Raman investigated the universal character of the phenomenon by using a large number of substances as a scattering medium, and everywhere found the same effect.
The explanation of this phenomenon, which has received the name of the "Raman effect" after its discoverer, has been found by Raman himself with the help of the modern conception of the nature of light.
According to that conception, light cannot be emitted from or absorbed by material otherwise than in the form of definite amounts of energy or what are known as "light quanta".
Thus the energy of light would possess a kind of atomic character. A quantum of light is proportionate to the frequency of rays of light, so that in the case of a frequency twice as great, the quanta of the rays of light will also be twice as great.
Rabindranath Tagore - Literature Nobel, 1913
Rabindranath Tagore won the 1913 Nobel Prize in Literature for his profoundly sensitive, fresh and beautiful verses in Gitanjali by which he made his poetic thought a part of the literature of the West.
Tagore's Gitanjali: Song Offerings (1912), a collection of religious poems, was the one of his works that especially arrested the attention of the selecting critics.
The features of this poetry that won immediate and enthusiastic admiration were the perfection with which the poet's own ideas and those he borrowed were harmonised into a complete whole.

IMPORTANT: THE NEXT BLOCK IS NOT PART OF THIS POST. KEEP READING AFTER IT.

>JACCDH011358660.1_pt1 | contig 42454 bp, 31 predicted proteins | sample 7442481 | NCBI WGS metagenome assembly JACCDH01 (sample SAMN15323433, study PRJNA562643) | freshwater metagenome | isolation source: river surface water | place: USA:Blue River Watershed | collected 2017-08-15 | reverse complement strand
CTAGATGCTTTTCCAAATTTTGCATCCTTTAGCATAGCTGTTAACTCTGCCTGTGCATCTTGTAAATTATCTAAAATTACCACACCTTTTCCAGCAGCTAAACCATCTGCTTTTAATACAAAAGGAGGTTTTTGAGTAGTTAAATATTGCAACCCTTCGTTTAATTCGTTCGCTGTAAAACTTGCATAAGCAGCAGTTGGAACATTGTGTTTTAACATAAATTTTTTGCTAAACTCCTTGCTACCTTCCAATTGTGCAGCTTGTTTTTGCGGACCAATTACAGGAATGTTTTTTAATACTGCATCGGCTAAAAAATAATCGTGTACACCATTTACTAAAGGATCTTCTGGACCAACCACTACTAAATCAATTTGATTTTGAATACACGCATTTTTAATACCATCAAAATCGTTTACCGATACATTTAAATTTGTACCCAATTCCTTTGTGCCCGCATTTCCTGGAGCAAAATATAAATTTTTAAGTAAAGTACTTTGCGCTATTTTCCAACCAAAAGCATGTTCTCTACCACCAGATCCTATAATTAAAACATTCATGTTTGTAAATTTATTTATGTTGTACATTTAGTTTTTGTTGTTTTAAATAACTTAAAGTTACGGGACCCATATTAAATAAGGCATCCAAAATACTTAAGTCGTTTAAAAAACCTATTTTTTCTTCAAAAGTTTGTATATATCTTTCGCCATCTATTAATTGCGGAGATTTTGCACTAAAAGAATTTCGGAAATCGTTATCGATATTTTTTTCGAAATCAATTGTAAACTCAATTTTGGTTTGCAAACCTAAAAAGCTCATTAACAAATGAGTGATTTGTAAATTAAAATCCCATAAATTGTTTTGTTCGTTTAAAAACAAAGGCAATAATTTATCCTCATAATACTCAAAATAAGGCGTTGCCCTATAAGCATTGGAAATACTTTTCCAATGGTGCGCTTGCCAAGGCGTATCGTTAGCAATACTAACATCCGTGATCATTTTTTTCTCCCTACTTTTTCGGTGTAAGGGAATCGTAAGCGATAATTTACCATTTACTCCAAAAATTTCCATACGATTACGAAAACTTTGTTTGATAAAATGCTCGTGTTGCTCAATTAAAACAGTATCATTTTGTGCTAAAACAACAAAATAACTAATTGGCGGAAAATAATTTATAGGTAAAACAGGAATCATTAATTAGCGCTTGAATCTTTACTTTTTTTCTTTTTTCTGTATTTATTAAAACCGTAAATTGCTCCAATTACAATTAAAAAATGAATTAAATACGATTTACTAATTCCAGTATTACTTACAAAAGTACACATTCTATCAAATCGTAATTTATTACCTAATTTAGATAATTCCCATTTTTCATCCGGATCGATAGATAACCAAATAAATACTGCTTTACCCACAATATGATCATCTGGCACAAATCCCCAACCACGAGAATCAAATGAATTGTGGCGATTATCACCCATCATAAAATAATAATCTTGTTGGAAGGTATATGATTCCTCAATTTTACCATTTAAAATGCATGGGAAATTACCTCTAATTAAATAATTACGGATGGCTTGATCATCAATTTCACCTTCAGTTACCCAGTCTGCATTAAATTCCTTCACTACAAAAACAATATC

His rhythmically balanced style -- to quote an English critic's opinion, 'combines at once the feminine grace of poetry with the virile power of prose' -- his austere, by some termed classic, taste in the choice of words and his use of the other elements of expression in a borrowed tongue -- those features, in short, that stamp an original work as such.
The same estimate was revealed in 1913 in his work titled The Gardener, Lyrics of Love and Life. In this work, however, as Tagore himself pointed out, he recast rather than interpret his earlier inspirations. The world saw another phase of his personality, now subject to the alternately blissful and torturing experiences of youthful love, now prey to the feelings of longing and joy that the vicissitudes of life give rise to, the whole interspersed nevertheless with glimpses of a higher world.
Intergovernmental Panel on Climate Change - Peace Nobel, 2007
In 2007, Rajendra Pachouri headed Intergovernmental Panel on Climate Change (IPCC) and Albert Arnold (Al) Gore Jr jointly won the Nobel Peace Prize for their efforts to build up and disseminate greater knowledge about man-made climate change, and to lay the foundations for the measures that are needed to counteract such change.
Through the scientific reports issued over the past two decades, the IPCC created an ever-broader informed consensus about the connection between human activities and global warming.
Thousands of scientists and officials from over one hundred countries have collaborated to achieve greater certainty as to the scale of the warming. Whereas in the 1980s global warming seemed to be merely an interesting hypothesis, the 1990s produced firmer evidence in its support.